At-Home Hypertension Devices

Published Online: Monday, September 1, 2003
    According to a report presented at the American Society of Hypertension meeting in June 2003, at-home blood pressure measuring devices often are inaccurate because they are inappropriate for the person using them or incorrectly calibrated and sized. Indeed, a Mayo Clinic nurse practitioner in Jacksonville, Fla, reported that tests on more than 100 home monitoring devices found that about 20% yielded measurements that were off by at least 4 mm Hg. A change of 5 mm Hg, over or under, will affect treatment. To get accurate readings, the devices need to be calibrated by the patient?s health care provider before use, and the patient?s arm should be accurately measured, according to the report.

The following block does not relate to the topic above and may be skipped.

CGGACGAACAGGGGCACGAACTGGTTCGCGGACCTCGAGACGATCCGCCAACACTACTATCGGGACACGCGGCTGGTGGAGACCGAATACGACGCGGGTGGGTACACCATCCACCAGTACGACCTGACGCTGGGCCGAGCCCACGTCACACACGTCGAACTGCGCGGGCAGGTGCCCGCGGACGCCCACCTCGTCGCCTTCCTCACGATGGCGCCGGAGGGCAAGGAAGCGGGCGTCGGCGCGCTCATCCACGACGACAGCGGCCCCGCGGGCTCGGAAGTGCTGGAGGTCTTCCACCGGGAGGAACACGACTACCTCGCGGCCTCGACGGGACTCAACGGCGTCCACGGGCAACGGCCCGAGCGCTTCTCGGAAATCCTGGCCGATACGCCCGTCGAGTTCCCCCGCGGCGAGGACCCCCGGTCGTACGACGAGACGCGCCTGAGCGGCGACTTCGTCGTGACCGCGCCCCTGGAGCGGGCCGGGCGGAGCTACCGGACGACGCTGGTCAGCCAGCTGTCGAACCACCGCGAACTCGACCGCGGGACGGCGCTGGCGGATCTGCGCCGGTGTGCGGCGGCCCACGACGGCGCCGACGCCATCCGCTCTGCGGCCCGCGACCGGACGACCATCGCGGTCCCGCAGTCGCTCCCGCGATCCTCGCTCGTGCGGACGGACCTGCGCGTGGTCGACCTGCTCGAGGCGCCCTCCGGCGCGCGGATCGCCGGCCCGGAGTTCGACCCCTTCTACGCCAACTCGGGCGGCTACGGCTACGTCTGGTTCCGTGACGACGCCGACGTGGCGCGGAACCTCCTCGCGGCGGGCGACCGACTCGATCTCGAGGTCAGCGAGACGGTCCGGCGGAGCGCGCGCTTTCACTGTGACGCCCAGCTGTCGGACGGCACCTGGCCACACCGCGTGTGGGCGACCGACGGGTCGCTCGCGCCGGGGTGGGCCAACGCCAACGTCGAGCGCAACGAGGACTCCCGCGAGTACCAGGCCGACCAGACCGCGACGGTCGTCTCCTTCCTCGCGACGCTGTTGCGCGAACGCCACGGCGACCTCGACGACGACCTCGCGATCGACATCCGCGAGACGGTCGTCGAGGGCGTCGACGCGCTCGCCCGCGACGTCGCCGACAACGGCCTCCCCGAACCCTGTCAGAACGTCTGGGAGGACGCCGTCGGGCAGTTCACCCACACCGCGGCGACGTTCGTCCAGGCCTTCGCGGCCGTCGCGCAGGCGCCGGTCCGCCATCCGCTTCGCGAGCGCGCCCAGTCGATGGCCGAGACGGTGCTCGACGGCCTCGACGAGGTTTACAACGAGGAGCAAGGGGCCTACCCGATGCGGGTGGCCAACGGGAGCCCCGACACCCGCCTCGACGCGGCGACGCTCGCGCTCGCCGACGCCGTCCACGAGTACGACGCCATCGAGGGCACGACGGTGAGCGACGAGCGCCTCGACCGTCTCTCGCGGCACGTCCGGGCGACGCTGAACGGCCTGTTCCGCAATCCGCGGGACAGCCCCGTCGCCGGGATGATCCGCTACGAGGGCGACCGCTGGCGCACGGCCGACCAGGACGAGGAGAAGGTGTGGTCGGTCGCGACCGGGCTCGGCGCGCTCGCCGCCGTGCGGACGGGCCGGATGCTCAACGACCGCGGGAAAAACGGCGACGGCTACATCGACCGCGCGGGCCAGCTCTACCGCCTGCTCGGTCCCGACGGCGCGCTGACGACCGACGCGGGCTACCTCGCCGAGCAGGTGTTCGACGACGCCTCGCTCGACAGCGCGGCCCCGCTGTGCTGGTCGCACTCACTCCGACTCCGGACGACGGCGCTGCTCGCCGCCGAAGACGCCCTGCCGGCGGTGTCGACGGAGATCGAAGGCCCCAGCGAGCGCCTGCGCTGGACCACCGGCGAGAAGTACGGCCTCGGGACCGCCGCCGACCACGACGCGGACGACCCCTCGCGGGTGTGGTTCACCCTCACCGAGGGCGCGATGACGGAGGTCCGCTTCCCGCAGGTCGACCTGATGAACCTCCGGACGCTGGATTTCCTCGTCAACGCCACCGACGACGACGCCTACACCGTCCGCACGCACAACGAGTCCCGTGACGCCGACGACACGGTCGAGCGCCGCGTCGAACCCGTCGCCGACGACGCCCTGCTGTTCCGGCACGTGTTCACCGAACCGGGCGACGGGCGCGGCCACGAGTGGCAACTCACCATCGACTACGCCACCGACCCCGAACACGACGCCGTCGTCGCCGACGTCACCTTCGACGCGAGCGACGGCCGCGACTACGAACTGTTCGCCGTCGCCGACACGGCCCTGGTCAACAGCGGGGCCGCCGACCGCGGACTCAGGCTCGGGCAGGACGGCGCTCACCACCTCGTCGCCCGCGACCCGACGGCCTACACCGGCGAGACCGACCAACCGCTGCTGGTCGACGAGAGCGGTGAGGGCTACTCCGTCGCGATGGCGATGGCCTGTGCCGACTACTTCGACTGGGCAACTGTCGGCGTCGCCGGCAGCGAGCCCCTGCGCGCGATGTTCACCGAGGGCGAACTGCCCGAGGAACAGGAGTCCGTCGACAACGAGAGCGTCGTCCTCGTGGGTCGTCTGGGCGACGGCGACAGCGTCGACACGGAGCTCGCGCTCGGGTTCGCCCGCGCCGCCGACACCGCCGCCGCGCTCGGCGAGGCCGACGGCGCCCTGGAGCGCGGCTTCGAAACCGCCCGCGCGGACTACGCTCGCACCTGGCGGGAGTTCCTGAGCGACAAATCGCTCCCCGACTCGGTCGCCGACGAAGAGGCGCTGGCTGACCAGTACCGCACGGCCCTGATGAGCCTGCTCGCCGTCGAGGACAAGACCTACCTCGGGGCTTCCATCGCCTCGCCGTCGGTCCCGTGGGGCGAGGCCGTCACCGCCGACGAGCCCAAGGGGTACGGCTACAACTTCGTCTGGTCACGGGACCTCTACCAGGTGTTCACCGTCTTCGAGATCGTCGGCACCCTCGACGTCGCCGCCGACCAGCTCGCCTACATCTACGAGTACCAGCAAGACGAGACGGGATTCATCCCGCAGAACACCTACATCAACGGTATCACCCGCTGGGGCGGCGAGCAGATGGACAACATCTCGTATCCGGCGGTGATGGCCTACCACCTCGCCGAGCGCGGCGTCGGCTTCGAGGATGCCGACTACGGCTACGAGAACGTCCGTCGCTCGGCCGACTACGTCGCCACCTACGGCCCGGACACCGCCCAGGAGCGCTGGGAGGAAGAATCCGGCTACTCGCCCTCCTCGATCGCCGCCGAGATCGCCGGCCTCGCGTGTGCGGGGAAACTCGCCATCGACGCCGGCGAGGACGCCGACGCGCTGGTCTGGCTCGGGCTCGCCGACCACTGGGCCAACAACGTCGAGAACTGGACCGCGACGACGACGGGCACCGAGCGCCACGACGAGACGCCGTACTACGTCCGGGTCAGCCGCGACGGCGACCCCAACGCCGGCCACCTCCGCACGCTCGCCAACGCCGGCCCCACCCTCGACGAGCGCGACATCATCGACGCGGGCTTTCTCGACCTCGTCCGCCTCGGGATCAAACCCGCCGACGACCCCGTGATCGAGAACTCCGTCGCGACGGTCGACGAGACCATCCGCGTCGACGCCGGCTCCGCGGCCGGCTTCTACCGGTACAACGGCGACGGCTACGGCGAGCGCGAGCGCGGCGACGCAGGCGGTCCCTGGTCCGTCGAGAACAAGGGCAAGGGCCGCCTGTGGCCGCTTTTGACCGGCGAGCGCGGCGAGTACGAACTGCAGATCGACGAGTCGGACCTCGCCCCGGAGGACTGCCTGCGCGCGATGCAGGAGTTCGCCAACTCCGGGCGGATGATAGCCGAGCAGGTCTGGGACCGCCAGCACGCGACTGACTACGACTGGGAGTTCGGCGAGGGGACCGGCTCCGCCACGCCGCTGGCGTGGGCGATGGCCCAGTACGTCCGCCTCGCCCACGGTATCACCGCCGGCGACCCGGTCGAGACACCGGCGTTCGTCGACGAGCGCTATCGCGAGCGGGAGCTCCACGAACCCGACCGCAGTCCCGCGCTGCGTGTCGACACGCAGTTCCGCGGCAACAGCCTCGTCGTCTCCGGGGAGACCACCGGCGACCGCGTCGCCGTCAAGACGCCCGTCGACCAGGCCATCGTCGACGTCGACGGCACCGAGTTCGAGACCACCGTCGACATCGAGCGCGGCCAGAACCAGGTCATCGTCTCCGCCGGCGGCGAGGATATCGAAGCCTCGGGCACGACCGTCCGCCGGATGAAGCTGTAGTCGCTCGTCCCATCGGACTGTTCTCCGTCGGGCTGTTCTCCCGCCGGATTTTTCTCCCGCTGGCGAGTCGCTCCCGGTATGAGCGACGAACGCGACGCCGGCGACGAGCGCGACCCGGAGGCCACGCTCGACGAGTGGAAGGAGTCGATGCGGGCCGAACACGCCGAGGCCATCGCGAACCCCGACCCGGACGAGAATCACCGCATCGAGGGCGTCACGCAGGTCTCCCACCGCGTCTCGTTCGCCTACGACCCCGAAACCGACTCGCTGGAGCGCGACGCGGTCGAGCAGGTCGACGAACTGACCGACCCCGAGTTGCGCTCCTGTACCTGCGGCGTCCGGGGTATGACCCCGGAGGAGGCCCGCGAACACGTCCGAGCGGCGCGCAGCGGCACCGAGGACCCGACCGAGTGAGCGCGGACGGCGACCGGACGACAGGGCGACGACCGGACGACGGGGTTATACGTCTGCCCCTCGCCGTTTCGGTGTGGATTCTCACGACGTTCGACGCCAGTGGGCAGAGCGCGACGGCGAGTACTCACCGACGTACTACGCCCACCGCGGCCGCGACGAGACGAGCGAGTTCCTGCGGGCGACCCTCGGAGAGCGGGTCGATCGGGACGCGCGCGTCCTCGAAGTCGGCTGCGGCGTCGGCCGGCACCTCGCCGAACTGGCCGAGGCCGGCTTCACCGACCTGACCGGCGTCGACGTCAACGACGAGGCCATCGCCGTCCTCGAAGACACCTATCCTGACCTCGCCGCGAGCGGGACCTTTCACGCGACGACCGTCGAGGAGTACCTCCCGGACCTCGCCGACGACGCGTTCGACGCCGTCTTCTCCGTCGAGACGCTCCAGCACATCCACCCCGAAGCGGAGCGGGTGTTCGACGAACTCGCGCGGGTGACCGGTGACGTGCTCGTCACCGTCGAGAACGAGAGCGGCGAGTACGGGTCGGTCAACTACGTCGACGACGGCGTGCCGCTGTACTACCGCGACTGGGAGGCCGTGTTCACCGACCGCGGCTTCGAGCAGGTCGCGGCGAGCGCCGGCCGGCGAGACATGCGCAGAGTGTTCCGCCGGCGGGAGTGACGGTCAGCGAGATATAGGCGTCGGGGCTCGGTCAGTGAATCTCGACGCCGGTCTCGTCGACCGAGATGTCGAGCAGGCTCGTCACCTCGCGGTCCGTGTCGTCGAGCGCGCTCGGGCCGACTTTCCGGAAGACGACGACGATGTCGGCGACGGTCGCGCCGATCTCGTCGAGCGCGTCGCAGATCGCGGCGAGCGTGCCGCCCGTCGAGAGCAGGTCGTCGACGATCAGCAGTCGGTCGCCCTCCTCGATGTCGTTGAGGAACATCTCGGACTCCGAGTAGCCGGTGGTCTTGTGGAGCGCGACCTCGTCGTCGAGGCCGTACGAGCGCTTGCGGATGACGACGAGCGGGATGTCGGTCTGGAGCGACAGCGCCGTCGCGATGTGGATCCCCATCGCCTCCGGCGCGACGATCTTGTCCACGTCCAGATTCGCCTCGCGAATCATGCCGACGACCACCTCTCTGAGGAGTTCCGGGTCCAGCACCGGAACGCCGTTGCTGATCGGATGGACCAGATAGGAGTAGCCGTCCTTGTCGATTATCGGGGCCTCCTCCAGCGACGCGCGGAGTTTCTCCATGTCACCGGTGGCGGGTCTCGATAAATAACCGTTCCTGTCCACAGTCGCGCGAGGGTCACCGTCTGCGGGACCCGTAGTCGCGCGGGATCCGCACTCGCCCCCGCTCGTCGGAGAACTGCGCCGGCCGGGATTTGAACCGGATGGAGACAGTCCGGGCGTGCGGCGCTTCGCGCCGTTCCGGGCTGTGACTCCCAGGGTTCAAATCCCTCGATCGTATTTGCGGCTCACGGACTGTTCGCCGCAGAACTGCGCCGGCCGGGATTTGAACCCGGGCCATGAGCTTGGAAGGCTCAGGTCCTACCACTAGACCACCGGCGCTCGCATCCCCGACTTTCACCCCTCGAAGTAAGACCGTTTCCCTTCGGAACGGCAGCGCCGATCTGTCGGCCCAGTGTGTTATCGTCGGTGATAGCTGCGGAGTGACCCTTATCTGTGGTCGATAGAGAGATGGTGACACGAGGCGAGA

Latest Articles
In case you got caught up in the Thanksgiving holiday rush, here are the top trending stories you may have missed in November:
Bryan Ziegler, PharmD, executive director of Kennedy Pharmacy Innovation Center, provides some resources for community pharmacists to use when implementing new collaborative services with primary care providers.
James Schiffer, RPh, associate at Allegaert Berger & Vogel LLC, discusses some tips for pharmacists who are facing a Drug Enforcement Administration audit.
Carlos Aquino, founder and president of PharmaDiversion LLC, talks about the importance of the Drug Enforcement Administration's (DEA) diversion website.
Latest Issues